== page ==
(AAPL), the last of the group to report quarterly earnings on Thursday, that determines the stock market’s next move.
It certainly hasn’t been the other FAANGs—an acronym for
(NFLX) and Google parent
(GOOGL). In mid-October, Netflix turned in third-quarter numbers that cooled concerns about subscriber growth at the streaming video giant. Netflix stock popped on the news, but it’s fallen ever since—and now sits below pre-earnings levels.
Three more FAANGs have checked in since, with mostly similar results. Alphabet stock is off 5% since reporting earnings last week. Amazon, which issued downbeat guidance, has dropped 15%. Like Netflix, Amazon and Alphabet offered some reasons for optimism in their reports. All have still lost ground amid a broader selloff. Facebook stock, which this summer shared an outlook that started its shares on a tumble which has yet to stop, was volatile in after-hours trading Tuesday following a mixed earnings report.
That leaves Apple, scheduled to share fiscal fourth-quarter results Thursday afternoon. Apple stock, which closed Tuesday around $213 per share, has gained 26% in 2018. But it’s off more than 5% in October, compared with the S&P 500’s 9.4% decline—and an 11% fall for the S&P 500 Information Technology Index, of which Apple is a component.
Investors and strategists tell Barron’s they’re looking to the iPhone maker for signals about much more than the number of phones the company sold recently.
“Last week tech investors saw some of the bloom come off the FAANG sector’s rose,” Wedbush analyst Daniel Rose, who has an Outperform rating and a $310 price target on Apple stock, wrote Monday. He figures Apple’s report will bring good news—and not just for Apple.
“We believe Apple’s earnings and, more importantly, guidance around initial iPhone demand heading into year-end and its trajectory for 2019 will be a positive catalyst for Cupertino (and its investors) as well as the overall tech sector,” Rose wrote.
Wall Street is looking for quarterly earnings of $2.78 per share using standard accounting, and a penny more without it, on revenue of $61.43 billion, according to FactSet. The company has guided investors toward revenue in the $60-$62 billion range.
iPhone sales, meanwhile, are pegged at an estimated 47 million, at an average price of about $729. The outlook, however, will undoubtedly be more important than the look back: Apple’s three latest iPhones are still quite new, with the newest—the iPhone XR—only available late last week.
But there are other reasons to watch Apple’s report, and listen to management’s discussion, closely. For one, Apple’s sheer size—its market capitalization remains above the $1 trillion level it passed, with substantial fanfare, earlier this year—makes it the largest holding in many passive strategies. Apple represents more than 4% of the S&P 500, about 6% of the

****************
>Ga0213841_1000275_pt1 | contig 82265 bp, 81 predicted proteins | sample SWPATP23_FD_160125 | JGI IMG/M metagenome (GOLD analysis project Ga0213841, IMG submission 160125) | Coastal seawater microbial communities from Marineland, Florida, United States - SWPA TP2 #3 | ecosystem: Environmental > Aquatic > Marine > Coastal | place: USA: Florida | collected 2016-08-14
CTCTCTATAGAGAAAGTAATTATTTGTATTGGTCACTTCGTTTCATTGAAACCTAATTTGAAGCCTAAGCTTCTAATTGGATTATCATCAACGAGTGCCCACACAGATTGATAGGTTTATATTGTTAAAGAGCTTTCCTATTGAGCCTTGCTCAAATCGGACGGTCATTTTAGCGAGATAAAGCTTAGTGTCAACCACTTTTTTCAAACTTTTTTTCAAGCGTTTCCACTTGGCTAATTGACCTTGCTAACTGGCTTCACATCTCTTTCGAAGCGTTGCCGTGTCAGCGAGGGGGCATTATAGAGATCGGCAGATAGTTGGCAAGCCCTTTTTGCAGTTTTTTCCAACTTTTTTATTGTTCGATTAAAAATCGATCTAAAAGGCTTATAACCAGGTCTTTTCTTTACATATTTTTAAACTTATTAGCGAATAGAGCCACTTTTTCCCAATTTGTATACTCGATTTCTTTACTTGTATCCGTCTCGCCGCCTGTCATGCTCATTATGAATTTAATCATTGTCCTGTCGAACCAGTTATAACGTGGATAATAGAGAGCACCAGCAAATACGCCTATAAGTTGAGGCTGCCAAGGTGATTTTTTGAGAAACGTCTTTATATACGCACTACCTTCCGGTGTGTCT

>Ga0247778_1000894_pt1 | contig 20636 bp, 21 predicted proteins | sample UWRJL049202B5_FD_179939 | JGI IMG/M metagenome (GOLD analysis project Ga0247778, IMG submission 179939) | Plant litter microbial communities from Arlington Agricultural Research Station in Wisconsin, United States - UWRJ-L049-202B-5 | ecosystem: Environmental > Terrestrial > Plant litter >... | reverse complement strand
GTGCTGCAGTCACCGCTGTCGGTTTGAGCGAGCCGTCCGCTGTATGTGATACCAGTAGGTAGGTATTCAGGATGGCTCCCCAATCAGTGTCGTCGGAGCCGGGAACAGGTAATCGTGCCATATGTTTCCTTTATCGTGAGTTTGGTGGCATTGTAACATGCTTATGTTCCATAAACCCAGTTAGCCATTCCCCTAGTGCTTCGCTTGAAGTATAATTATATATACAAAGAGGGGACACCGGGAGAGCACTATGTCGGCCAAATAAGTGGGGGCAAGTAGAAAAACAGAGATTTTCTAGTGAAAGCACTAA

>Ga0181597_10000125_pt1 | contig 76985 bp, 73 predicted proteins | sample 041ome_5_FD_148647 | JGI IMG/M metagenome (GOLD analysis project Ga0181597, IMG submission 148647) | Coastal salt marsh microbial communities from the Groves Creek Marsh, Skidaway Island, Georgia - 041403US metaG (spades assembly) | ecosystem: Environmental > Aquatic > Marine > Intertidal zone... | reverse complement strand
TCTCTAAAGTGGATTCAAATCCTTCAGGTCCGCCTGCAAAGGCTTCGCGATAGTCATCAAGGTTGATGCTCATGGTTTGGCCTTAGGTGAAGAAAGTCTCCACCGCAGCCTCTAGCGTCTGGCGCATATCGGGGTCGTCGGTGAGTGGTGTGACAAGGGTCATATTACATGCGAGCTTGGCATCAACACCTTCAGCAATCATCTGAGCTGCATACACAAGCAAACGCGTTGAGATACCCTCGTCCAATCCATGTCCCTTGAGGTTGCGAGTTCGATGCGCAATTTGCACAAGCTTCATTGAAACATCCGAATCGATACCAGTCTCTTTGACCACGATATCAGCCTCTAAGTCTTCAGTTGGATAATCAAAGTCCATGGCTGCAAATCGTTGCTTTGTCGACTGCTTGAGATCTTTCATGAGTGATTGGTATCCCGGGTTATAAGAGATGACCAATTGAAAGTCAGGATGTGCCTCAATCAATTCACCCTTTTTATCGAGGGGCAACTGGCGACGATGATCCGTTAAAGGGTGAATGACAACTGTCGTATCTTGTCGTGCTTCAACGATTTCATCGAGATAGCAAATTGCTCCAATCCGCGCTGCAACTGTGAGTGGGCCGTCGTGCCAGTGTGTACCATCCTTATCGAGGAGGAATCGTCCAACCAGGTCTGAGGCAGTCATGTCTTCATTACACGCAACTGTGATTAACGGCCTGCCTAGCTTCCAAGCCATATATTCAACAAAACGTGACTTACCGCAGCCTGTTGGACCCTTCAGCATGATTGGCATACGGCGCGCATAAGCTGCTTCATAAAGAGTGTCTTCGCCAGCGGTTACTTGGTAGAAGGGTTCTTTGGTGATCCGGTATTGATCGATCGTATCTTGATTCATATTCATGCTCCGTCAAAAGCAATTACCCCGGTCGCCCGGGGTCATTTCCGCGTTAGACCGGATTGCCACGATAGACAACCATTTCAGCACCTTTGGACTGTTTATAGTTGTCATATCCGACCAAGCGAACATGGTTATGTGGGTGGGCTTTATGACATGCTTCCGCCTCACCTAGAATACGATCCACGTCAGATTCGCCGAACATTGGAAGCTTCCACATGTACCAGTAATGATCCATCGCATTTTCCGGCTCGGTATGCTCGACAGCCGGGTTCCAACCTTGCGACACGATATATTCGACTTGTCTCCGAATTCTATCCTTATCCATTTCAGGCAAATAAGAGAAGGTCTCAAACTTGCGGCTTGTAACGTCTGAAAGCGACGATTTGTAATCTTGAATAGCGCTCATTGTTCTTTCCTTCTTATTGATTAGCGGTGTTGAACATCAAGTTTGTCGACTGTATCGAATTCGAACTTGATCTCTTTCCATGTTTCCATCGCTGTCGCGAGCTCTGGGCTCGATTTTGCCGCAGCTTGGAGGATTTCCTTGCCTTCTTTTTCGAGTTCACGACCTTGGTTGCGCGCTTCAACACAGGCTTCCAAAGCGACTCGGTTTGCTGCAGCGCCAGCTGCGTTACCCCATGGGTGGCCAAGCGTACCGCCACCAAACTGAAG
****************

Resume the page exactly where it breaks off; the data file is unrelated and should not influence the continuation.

Dow Jones Industrial Average,
and 13% of the
Apple is a useful indicator of consumer technology spending. In the second quarter, for example, it accounted for an estimated 12% of global smartphone shipments. And it’s of vital importance to its suppliers: Last week, Rosenblatt Securities’ Jun Zhang argued that investors should stay away from smartphone supply chain companies: In Apple’s case, he wrote, that’s because they may “face risks after the holiday season.”
“We believe this is due to weak iPhone XS sales, as well as weaker than expected iPhone XR preorders,” Zhang wrote. (He also issued a warning about Samsung suppliers amid concerns about the company losing share to Chinese companies.)
Apple may also mention—or be asked about—a Bloomberg report that malicious hardware chips linked to Chinese espionage found their way into Apple hardware. Apple has flatly denied the report, saying there is “no truth” to the claims.
Meanwhile, Apple is linked with broader questions about the health of China’s economy. Some watchers believe that market could boost the company: Wedbush’s Rose, for example, estimates that as many as 70 million Chinese iPhones could be poised for upgrades over the next 12 months.
“The underlying growth opportunity out of this region is massive,” he wrote. And UBS analyst Timothy Arcuri believes fiscal 2019 iPhone unit sales could grow 2%; FactSet expects numbers closer to flat.
“iPhone XS and XS Max interest is higher in Hong Kong compared with iPhone 8, which supports our view that China would be less of a drag and could see some growth,” Arcuri wrote Monday.
But Bank of America Merrill Lynch analyst Wamsi Mohancited concerns about slowing growth there on Monday, noting currency fluctuations that could make iPhones more expensive to buy in China.
It’s “hard to believe that the weaker [Chinese] consumer environment, should it persist, is going to be helpful to Apple,” Goldman Sachs’ Rod Hall wrote last week.
Apple stock are still about 13% below Wall Street’s average price target, suggesting room for more than $130 billion in new market cap, and optimism that it can weather the possibility of a storm.
“Among ‘mega’ cap technology stocks, Apple in our view remains a strong value pick, with the lowest price-to-earnings, and one of the lowest price-to-earnings growth, ratios,” JP Morgan’s Samik Chatterjee wrote Monday, “positioning it well to outperform if macro growth concerns continue to challenge the broader market.”
The market needs it to.